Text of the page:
The Consumer Financial Protection Bureau (CFPB) may be hated by Republicans and the Trump White House, but it turns out to have strong support among consumers.
According to the Chicago Tribune, Americans for Financial Reform and the Center for Responsible Lending are planning to release a survey that shows at least 80 percent of Americans are concerned by Trump's recent efforts to limit oversight of banks and payday lenders, and potentially shut down the database of consumer complaints. What's more, the survey is expected to show that a high percentage of Americans are concerned about reduced regulatory oversight of racial discrimination among lenders, more cozy relationships between government officials and industry lobbyists, and laws that will ease the rules for businesses instead of focusing on protecting consumers.
“This survey tells us that people haven’t been swayed by arguments that the CFPB is a job killer,” said Lisa Donner, executive director of Americans for Financial Reform in the report. “They think financial regulation is important to them, and it needs to be tougher, not weaker. This means the actions being taken by the administration are completely opposite to the will of the people.”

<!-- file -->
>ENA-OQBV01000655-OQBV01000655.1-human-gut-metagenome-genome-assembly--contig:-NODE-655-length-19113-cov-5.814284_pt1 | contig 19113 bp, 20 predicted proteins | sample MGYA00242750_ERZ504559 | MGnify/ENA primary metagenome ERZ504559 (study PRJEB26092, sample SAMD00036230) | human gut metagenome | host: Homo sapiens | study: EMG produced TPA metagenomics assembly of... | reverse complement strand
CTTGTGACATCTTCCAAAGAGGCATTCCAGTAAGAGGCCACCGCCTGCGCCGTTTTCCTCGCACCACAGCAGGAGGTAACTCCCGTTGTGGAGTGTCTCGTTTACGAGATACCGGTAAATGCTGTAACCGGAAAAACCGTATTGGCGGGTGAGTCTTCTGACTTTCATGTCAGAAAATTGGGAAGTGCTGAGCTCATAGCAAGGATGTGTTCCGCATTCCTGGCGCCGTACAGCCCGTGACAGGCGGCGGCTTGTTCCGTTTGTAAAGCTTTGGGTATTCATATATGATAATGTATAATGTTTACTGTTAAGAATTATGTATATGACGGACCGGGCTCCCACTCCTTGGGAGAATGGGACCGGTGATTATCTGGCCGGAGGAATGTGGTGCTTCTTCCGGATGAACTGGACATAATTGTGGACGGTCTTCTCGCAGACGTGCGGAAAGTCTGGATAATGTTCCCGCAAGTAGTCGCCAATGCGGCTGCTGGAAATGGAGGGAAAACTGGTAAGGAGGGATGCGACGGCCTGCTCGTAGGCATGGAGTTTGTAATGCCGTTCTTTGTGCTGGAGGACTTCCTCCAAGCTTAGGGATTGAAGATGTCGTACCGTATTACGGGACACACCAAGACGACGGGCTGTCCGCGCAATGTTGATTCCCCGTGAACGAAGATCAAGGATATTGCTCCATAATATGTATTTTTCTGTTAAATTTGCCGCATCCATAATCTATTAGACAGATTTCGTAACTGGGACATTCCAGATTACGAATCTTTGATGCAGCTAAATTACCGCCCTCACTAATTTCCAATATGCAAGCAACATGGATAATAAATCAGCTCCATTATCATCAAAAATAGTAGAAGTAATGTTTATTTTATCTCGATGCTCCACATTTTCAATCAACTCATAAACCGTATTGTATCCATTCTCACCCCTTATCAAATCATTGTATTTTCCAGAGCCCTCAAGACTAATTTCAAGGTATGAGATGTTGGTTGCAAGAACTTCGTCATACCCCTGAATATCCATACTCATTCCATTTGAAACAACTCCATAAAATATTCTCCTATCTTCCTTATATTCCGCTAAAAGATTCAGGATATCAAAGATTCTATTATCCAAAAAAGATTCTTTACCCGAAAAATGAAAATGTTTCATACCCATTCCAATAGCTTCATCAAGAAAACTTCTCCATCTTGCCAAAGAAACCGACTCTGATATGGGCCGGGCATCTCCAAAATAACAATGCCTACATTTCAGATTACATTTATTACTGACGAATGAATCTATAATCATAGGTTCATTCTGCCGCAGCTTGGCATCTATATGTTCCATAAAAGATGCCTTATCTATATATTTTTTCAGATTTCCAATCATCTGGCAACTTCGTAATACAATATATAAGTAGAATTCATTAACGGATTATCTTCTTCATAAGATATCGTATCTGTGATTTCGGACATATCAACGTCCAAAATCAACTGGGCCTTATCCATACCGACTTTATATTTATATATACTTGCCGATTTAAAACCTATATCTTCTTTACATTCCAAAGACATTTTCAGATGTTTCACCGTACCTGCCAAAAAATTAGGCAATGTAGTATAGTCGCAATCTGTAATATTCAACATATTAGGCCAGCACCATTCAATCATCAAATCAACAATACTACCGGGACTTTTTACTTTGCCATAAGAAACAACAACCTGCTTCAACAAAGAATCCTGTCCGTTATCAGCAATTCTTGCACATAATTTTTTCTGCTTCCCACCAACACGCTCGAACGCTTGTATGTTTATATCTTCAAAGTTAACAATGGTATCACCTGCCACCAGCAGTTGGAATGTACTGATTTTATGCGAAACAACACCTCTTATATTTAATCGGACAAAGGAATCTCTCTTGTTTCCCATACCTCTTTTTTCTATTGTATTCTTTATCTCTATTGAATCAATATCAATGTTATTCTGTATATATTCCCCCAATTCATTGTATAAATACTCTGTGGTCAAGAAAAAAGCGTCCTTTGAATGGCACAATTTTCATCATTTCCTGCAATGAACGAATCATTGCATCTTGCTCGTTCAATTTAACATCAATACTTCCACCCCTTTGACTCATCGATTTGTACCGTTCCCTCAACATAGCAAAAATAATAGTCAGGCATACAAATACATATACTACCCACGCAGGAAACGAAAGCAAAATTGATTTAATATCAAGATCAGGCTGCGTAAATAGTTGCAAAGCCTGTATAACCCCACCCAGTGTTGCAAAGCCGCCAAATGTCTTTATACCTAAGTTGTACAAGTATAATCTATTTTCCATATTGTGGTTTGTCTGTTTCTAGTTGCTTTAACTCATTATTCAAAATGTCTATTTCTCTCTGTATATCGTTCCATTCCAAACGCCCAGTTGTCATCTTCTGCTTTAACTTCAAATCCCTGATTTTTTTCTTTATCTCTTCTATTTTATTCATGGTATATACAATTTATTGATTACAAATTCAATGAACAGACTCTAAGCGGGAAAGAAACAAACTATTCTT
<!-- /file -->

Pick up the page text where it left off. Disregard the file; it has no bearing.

The two groups conducted a telephone survey at the end of June and into July of 1,000 likely voters. Survey results showed support for the CFPB across party lines, with both Republicans and Democrats expressing support for strong enforcement of financial rules that would impact them personally. Furthermore, the survey found that close to two-thirds of voters said they view the work of the CFPB in the same way they view other government agencies tasked with protecting consumers, such as the Food and Drug Administration (FDA) and the Consumer Product Safety Commission (CPSC).
The survey also found that when those polled got a clear explanation of the CFPB's mission, close to three-quarters said it's a good thing, with 78 percent of Democrats and 64 percent of Republicans signaling that view. Of the survey respondents, 71 percent said they want more regulations of financial firms, not less, which is the stance held by the Republican majority, including President Trump.